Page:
Clothing and food are also concerns. Plain, coarse clothing can be woven from arrowroot, and hemp can be used for bedding. Whatever I can make by hand is good to wear. I grow starwort in the field, and gather nuts from the trees by the mountain peak, and in this way sustain life. I might be concerned to expose myself to other people dressed so, but since I have no others to see me, have no cause for remorse. And I might feel that I am eating poor things, but, though they are poor, they are the product of my own industry and I thank heaven for them, This leads to happiness, a rich life, which I say without sarcasm--by myself alone, using my own body--compared to the life I led before.
[33*] Since entering the priesthood, fear and resentment of other people has disappeared. Because life is under heaven's control, it doesn't matter if I live long or not. I am not concerned about early death, am like a floating cloud, and do not complain. The happiness of my life can be expressed in one peaceful nap, and in the hope of seeing the beautiful scenery of the four seasons.
 In general, the past, present, and future history of human beings is a product of the mind. If there is no peace of mind in possessing the elephant or horse, or the seven wonders or treasures of the world, it is meaningless to have palaces and buildings of many stories. Now I dwell in my tranquil residence. It is only a ten-foot hut, but I love it. When I want to go to the capital for something, I may feel ashamed to go in the appearance of a beggar, but I return feeling sorry for the people I see there, who are so caught up in and preoccupied with wealth and honor, so busy doing things. If you are doubtful about what I am saying, look at the situation of the fish and the birds. Fish are always in the water, yet they don't become bored with the water. If you are not a fish you probably can't understand that feeling. Birds hope to live in the forest. If you are not a bird, you probably can't understand that motive. My feeling about my tranquil residence is of the same kind. Who can understand this if they haven't tried it?
 My life, like the waning moon, is about to finish. The remaining days are few. Soon the Three Ways of the Hereafter will begin. The acts of my whole life may be criticized. An important Buddhist teaching is not to form attachment to anything of this world. I now feel that it is a crime to begin to love this hermitage so much. I have also persisted in the silent life here, that may become an obstacle to salvation too, perhaps. Why am I wasting time speaking about this worthless happiness with so little time remaining? This is not the thing to do.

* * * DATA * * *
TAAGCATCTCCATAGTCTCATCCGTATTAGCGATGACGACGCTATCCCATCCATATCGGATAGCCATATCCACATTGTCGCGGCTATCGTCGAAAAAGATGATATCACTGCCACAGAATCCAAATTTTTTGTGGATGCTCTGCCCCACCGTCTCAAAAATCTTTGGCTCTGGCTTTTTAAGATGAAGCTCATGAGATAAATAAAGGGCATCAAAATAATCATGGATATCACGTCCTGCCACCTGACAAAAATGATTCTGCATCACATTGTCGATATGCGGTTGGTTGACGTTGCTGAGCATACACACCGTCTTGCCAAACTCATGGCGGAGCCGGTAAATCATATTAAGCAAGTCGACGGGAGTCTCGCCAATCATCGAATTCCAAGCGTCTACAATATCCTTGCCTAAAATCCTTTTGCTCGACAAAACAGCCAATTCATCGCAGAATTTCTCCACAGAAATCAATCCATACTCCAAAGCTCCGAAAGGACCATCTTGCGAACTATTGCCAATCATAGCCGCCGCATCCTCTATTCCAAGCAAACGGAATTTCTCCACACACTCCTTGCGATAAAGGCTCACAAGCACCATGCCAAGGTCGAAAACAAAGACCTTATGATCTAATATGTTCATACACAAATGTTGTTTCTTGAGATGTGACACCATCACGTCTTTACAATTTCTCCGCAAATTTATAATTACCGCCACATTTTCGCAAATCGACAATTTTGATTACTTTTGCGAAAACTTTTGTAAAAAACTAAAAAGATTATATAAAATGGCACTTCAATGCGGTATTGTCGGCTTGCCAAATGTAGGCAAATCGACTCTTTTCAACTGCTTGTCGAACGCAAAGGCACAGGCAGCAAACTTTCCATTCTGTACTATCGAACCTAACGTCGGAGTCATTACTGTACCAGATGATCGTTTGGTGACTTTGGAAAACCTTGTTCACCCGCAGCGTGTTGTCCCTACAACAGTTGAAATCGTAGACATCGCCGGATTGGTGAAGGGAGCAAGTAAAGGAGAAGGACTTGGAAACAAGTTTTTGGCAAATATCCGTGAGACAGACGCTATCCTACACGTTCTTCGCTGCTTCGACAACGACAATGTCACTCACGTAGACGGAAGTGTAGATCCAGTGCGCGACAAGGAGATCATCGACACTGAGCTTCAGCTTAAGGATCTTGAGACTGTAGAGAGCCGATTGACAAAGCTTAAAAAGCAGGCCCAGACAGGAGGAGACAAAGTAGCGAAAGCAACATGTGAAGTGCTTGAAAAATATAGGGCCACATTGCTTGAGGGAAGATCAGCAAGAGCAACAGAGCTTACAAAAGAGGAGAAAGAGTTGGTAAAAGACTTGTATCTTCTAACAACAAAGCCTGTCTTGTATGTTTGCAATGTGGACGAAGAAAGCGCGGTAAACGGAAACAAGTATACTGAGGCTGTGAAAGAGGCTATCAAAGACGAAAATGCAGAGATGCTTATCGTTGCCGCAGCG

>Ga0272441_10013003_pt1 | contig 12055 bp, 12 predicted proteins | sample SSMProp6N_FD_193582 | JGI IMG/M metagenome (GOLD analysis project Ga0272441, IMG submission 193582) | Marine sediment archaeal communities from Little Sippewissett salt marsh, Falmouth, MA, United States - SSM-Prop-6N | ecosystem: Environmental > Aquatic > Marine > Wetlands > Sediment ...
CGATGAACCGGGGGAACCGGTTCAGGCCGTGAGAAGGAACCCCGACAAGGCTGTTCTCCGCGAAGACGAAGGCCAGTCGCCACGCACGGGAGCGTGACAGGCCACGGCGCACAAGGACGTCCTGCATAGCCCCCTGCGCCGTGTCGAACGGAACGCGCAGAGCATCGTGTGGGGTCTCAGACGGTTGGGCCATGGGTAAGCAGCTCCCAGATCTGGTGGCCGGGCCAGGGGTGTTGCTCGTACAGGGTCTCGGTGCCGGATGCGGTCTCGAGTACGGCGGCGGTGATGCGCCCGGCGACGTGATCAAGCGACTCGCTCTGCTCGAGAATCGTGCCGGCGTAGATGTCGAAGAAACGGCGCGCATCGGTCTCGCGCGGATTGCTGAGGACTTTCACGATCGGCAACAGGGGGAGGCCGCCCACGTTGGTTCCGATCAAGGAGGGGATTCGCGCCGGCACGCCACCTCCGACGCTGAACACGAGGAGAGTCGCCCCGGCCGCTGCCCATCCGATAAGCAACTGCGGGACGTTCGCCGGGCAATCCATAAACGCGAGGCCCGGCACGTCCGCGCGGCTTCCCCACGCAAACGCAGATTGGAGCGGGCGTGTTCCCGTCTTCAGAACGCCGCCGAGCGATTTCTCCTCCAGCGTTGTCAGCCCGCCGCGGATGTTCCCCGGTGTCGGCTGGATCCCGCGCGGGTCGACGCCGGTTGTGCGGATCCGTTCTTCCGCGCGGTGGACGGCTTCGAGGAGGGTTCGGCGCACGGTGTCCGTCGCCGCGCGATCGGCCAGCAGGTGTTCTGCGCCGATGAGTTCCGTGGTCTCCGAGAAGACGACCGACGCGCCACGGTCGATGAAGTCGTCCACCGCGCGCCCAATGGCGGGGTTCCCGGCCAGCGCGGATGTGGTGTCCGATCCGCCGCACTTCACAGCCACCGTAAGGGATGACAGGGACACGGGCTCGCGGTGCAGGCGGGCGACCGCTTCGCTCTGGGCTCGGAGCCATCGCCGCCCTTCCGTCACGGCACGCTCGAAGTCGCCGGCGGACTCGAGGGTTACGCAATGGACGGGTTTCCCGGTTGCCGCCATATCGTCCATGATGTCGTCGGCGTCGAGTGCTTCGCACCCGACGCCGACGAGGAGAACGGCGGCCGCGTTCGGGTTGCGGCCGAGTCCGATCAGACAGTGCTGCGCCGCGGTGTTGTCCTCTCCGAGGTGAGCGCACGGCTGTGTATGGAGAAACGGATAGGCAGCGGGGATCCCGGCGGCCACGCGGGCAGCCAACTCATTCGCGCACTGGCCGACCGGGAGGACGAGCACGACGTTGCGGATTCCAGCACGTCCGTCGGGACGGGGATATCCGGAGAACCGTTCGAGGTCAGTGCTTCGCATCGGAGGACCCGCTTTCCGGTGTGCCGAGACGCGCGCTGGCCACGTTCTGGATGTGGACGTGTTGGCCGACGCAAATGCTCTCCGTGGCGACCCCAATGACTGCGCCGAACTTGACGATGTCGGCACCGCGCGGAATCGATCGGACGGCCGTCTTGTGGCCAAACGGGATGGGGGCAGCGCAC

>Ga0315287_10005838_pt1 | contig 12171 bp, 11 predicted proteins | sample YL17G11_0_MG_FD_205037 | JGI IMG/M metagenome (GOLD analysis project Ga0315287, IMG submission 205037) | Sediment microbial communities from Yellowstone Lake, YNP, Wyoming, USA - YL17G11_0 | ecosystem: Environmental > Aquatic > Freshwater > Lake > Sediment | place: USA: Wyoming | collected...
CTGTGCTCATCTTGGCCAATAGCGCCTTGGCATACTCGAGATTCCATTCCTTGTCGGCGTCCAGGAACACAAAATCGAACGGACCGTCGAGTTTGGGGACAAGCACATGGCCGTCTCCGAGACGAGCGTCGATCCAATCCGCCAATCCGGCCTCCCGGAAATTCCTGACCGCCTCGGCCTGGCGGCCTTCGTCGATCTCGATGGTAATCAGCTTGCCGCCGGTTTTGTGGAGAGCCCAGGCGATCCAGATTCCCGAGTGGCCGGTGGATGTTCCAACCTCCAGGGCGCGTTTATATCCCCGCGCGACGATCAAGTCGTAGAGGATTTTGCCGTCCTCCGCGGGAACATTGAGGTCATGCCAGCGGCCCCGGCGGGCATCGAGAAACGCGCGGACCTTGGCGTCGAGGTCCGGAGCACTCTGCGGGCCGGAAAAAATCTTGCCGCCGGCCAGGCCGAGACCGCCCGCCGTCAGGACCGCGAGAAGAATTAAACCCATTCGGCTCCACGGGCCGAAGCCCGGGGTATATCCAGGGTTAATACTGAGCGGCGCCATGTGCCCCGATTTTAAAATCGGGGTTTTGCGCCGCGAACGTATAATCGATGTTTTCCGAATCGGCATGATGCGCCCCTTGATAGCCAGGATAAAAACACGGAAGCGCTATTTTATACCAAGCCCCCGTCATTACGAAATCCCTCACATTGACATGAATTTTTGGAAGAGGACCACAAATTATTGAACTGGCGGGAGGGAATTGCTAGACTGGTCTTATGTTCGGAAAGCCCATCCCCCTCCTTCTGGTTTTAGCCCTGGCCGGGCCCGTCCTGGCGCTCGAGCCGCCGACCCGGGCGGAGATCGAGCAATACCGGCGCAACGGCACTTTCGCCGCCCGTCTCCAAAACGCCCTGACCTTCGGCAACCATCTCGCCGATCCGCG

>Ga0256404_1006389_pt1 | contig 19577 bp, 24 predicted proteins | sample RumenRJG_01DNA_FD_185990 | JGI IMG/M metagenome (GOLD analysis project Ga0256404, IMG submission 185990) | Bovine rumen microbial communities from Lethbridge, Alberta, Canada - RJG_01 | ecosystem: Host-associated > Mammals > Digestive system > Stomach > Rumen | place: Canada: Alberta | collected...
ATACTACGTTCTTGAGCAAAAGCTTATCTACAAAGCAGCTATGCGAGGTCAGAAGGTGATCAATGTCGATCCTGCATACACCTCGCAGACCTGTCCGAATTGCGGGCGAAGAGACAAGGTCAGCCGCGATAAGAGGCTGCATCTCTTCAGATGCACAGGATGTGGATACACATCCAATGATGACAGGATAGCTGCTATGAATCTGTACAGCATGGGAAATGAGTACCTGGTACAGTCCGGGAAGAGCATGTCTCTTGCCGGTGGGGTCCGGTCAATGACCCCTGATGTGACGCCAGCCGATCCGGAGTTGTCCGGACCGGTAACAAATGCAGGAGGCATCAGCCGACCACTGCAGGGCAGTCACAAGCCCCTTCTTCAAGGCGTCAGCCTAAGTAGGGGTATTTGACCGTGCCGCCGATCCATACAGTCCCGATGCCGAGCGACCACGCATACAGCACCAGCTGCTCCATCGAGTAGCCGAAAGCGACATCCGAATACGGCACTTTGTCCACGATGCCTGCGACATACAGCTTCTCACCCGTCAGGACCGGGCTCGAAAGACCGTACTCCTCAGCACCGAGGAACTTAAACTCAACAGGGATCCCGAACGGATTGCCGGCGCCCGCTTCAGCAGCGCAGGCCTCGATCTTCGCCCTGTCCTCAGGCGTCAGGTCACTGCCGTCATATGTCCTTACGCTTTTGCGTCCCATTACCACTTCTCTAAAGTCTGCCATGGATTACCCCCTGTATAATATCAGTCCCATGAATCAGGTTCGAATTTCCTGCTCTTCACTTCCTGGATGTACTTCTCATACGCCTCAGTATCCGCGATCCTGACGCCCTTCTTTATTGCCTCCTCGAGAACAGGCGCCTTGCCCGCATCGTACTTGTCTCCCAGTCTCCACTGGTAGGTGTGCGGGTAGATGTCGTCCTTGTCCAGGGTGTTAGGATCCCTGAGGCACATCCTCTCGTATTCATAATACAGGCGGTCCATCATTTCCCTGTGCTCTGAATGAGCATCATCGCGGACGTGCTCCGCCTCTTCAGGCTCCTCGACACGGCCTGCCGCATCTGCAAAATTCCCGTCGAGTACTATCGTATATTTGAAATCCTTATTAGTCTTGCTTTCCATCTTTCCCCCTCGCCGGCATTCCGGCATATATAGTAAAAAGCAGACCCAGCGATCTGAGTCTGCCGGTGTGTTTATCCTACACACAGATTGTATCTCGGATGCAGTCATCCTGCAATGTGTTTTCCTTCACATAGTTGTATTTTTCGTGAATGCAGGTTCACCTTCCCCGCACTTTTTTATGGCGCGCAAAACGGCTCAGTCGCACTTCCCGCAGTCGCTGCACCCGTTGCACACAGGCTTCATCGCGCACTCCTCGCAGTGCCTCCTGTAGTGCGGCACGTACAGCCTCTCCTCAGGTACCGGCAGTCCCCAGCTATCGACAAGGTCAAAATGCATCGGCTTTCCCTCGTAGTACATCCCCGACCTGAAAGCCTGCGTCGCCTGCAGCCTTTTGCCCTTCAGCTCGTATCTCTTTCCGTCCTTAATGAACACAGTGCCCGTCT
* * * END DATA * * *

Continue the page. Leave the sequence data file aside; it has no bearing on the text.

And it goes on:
Thinking about this at dawn after a quiet night, I try to give vent to my own heart facing these questions. "Chomei, by trying to escape from the world by going to the mountains and forests this way, to put the disorder of your heart into order is a Buddhist practice. And yet, while trying to become a pure monk, your heart remains tainted by impurity. By living in a ten-foot hut in imitation of the Jomyo Buddhist layman Yuima, even if you are given the benefit of the doubt, you have not realized the practice of Shuri Handoku. When you perhaps do by chance, doesn't your karma's punishment worry you? Or again, by reckless judgment, not becoming more intelligent you grow worse by this, grow crazy. What do you think?" When I ask myself like this, my heart cannot answer. I have no answer. There is one way remaining. I continue to move my tongue, but I am unable to welcome the celebration of Amida Nurai. I only chant two or three times. That is all.
 It is now Senryo Two (1212), the end of March. I have become a priest. I remain in Hino's Toyama hut, and am writing this letter.
KAMO NO CHOMEI (1153-1216)
Kamo no Chomei's An Account of My Hut is a long essay that, while coming out of very different circumstances, reminds one of Thoreau's Walden, but is interesting as both history and philosophy. The history is the history of Kyoto, or Heian-kyo, the capital city of Japan in what must be one of the most disasterous periods for any important city in history. Kamo no Chomei describes the Great Fire, the Whirlwind, the moving of the capital, the famine, and the earthquake, all while civil war between the Taira and Minamoto clans is going on. In this chaos, he is denied the appointment as priest at the Kamo Shrine that he might have expected, and, with all these other experiences, this leads him to renounce the world in favor of a retreat into a Buddhism that is philosophically close to Thoreau's transcendentalism. The late Medieval period was a time of the develpment of several new sects of Buddhism in Japan--Shingon, Nichiren, Zen--but what Chomei preaches from his ten-foot hut is pretty fundamental--the world is a veil of tears and the wise man will turn his spirit to Nirvanah. I identify with the author strongly--if I were left alone I might arrange my affairs to live as simply as I could, too, enjoy what I could do with my own hands, and see with my own eyes (I tried to imitate Thoreau while I was still in my teens--but now would want my computer and VCR). At any rate, it is not hard to see his pattern of reaction to the catastrophes of life as pretty universal.
will present him in his own words, which I have translated from a modern Japanese version of the essay, and present in what I would call a second-draft translation. (It still needs a lot of work, and, if it ever gets it, I'll replace this, perhaps a paragraph at a time, with the new translation--one of the advantages of publishing on the world wide web.)
江守孝三 Emori Kozo